“The only profitable way to capture carbon right now is utilization, to grow something with it.”
That’s what Tim Burns, CEO of BioProcess Algae, says in a new article in E&E News about the algae industry’s desire to use carbon dioxide from power generation to grow algae that can be transformed into valuable fuels, foods and chemicals. The process can remove CO2 destined for the atmosphere, displace petroleum that would have to be drilled from underground, and create revenue from CO2 mitigation, rather than the costs that come from disposal options such as sequestration.
The E&E News story is about the increasing number of voices coming from algae entrepreneurs that are concerned about what kind of technologies the EPA will allow as it begins to regulate carbon dioxide emissions:
Algae companies need to feed their microorganisms a steady diet of carbon dioxide, but EPA has not formally recognized their technologies in its proposals to stem greenhouse gas emissions from new and existing power plants. The companies worry that without government endorsement, power plants would have little incentive to give away their carbon for reuse.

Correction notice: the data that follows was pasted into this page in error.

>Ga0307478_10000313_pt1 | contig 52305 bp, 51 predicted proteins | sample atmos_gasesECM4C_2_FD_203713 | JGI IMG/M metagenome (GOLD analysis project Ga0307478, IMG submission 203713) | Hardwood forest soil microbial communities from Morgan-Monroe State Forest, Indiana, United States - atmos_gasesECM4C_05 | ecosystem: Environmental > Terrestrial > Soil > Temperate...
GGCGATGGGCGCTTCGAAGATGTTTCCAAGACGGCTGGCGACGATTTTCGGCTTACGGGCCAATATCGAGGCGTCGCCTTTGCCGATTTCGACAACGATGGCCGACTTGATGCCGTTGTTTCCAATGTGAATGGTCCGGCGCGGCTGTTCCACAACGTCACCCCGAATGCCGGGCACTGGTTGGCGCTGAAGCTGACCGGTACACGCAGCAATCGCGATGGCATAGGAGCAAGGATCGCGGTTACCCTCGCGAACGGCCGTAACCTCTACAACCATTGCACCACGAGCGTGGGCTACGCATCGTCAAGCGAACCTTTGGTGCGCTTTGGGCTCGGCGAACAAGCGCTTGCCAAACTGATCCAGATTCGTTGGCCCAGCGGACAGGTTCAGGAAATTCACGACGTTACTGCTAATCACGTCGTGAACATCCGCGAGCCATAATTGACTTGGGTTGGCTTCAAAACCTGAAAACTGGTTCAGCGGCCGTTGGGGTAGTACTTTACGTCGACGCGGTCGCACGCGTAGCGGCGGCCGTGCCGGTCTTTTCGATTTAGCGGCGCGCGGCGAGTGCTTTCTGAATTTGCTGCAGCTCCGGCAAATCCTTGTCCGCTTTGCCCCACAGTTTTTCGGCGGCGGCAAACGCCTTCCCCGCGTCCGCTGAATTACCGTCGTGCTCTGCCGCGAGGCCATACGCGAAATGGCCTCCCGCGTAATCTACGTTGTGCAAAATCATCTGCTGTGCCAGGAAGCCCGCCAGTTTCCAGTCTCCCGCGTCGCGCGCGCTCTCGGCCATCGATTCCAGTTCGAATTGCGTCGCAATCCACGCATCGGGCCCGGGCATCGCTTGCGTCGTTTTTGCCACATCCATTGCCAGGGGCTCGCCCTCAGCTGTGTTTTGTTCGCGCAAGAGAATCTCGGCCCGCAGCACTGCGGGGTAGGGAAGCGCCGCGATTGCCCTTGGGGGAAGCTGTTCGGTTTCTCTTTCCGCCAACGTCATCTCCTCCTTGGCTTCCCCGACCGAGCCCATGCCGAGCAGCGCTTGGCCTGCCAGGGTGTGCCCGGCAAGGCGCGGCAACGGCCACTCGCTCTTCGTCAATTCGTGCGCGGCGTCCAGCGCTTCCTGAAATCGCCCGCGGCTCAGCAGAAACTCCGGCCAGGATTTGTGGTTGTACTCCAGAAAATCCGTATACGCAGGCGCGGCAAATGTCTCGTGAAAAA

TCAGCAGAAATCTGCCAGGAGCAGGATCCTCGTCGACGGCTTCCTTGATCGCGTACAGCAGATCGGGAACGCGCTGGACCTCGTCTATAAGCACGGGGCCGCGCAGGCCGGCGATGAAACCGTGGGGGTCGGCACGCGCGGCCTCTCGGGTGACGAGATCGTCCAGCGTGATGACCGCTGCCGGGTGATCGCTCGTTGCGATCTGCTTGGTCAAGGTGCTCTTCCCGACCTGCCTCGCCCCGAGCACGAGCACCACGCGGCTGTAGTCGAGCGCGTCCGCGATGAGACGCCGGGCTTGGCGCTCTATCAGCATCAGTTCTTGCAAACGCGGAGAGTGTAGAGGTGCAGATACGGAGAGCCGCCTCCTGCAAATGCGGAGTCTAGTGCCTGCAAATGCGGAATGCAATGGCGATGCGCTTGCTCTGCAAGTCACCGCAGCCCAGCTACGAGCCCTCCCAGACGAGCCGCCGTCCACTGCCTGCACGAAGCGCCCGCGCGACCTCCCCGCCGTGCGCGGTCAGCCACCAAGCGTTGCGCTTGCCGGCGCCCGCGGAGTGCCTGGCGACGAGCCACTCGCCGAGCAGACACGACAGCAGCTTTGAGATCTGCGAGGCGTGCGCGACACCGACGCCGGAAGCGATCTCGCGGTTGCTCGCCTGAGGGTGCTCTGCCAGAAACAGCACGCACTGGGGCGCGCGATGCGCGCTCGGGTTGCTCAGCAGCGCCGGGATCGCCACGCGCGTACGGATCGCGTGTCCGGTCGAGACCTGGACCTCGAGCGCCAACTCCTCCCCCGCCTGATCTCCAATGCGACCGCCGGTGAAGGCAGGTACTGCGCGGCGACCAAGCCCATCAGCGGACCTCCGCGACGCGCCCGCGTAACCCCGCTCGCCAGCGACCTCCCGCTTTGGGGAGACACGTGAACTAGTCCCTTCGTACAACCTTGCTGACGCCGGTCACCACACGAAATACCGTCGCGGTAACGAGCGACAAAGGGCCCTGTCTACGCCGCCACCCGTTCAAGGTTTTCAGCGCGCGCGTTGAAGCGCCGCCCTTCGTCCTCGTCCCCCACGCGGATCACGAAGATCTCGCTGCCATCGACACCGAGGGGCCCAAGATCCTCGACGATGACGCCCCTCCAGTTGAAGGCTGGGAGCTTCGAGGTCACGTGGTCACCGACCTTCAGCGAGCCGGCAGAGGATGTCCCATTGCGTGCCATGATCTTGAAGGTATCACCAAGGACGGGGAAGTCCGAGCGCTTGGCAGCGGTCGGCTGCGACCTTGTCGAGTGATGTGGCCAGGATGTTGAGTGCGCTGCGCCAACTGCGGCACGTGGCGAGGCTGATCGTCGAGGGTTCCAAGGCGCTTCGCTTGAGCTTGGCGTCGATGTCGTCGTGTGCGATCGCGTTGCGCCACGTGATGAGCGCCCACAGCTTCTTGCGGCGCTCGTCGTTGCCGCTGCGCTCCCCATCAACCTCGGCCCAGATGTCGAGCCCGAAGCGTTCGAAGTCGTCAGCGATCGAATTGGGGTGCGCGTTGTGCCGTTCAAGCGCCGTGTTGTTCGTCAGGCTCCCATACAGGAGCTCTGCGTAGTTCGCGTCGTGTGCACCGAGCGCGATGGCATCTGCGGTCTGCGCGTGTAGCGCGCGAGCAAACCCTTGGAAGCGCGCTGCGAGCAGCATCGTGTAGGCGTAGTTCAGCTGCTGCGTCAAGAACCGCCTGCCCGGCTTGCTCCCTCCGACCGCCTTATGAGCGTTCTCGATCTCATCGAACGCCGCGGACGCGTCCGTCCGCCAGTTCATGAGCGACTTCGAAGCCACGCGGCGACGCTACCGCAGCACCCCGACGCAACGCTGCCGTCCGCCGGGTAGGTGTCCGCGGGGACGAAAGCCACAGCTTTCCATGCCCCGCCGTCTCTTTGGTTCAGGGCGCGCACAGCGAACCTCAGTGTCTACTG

Without a clear policy that carbon capture and utilization is an acceptable way to reduce CO2 emissions the algae industry is faced with another barrier just as a number of companies are stepping into commercial production.
Read the full article and watch an interview with ABO’s executive director Matt Carr on the topic here.